Vitality

Silver Lining? Men In Their 80s Have More Sex, But So Can Senior Women Who Think More About Getting Laid

sexy seniors
Old boys are having more sex than old girls; and though some seniors feel more "open," others say a partner's poor health gets in the way. Miltos Gikas, cc by 2.0

How many seniors are having sex? Researchers from the International Longevity Center at University College London surveyed retirees, wading into the deep end of their sex lives to answer this question, and discovered older men are having more sex than older women. 

In fact, one in every four men over the age of 85 and one in every 10 women reported some sexual activity during the past year, according to the Longevity Center. However, many of the women simply don’t give a hoot.

When asked “How often did you think about sex during the past month?” about a quarter of the men over the age of 65 answered “never.” By comparison, fully half the women in the same age group reported never thinking about sex. Looking to see how many seniors had a high sex drive, the researchers next asked survey participants whether they thought about sex every day. Here, they found 1 in every 7 men reported daily thoughts of sex compared to just 1 in every 52 women.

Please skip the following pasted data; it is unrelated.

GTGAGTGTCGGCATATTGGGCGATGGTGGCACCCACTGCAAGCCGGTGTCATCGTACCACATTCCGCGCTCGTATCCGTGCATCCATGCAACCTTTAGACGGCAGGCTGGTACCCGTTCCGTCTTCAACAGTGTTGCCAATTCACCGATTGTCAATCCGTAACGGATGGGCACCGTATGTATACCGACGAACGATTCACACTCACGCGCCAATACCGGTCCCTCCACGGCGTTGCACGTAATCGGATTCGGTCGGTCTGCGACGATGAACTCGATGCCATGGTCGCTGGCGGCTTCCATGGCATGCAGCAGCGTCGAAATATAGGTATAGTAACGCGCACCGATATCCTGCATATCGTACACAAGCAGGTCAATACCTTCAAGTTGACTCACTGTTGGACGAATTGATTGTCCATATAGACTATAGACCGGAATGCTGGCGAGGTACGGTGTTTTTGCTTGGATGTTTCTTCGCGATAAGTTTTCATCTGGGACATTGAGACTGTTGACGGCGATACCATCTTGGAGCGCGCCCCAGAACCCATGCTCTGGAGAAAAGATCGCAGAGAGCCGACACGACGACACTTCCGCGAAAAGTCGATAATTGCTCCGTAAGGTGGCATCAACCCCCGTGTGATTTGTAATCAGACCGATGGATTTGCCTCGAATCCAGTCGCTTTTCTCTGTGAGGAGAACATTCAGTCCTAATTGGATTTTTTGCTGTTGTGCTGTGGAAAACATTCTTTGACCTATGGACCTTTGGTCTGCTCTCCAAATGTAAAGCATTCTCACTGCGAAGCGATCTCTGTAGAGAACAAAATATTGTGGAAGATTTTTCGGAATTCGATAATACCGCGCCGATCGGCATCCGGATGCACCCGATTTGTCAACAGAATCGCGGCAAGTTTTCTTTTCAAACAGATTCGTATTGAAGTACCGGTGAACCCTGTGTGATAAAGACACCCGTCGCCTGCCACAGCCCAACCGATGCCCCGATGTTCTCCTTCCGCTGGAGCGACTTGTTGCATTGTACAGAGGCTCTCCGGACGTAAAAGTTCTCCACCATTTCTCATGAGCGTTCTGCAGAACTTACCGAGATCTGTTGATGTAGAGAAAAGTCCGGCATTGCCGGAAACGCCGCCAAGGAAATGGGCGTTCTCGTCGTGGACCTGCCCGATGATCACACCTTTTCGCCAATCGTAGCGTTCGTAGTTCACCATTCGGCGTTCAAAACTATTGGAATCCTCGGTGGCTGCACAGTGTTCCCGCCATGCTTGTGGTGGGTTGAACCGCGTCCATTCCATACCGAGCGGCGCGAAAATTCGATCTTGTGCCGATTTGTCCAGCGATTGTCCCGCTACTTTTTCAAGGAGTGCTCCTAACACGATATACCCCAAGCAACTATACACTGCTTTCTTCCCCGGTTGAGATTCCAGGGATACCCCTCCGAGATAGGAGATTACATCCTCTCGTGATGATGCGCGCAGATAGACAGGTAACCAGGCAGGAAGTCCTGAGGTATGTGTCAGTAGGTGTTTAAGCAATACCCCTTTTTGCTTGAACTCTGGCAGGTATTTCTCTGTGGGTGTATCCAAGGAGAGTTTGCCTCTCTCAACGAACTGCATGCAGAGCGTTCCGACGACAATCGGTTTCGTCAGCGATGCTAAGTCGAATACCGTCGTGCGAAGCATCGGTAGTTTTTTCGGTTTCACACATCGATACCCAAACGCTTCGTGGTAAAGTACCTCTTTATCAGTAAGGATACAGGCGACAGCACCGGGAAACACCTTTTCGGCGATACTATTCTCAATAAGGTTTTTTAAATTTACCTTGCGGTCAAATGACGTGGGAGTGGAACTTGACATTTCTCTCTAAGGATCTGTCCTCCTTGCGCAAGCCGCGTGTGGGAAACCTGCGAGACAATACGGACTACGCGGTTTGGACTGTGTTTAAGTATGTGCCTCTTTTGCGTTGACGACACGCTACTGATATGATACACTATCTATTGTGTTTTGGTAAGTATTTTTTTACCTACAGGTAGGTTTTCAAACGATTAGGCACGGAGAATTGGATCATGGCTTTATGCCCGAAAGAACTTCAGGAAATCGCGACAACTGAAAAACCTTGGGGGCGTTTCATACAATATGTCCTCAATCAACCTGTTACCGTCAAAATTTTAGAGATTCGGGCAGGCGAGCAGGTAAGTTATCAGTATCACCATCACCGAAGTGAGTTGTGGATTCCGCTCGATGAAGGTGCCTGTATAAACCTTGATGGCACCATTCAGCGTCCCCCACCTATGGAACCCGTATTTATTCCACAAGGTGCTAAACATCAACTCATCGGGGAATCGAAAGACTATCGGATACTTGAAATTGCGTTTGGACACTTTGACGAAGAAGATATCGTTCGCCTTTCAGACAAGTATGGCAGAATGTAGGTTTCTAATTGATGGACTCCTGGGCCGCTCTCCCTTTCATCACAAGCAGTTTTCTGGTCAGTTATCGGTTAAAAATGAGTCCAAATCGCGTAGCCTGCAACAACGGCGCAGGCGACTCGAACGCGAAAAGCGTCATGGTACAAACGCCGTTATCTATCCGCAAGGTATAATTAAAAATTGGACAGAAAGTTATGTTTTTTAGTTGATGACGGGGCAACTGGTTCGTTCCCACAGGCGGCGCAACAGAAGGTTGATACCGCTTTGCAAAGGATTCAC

An important point for the ladies to remember is this: While the men, on average, think about sex and have sex more often than their female counterparts, the older women who often think about sex are likely to be making whoopee.

The Health Connection

“Undoubtedly, healthy individuals report both a higher sexual desire and more frequent sexual activities,” wrote the researchers in their blog post. “However, even after taking the role of health into account, we find that sexual desire — i.e. just thinking about sex often or very often — is the strongest driver for sexual activity in later life.” 

Those who said sexual activity is "important" similarly had higher scores for psychological quality of life. Overall, the health status of seniors exerted the greatest impact on the quality of their lives.

Other silver adults say poor health interferes with their love lives. For instance, in one recent small-scale study of adults between the ages of 62 and 95, some participants commented that their sexuality had changed due to their partner’s health. While some were having less sex and less spontaneous sex, others were more open with their sexual relationship.

“Participants stated that they wished their or their partner’s physicians would discuss their sexual needs,” concluded the Fairfield University School of Nursing researchers who authored the study.

 

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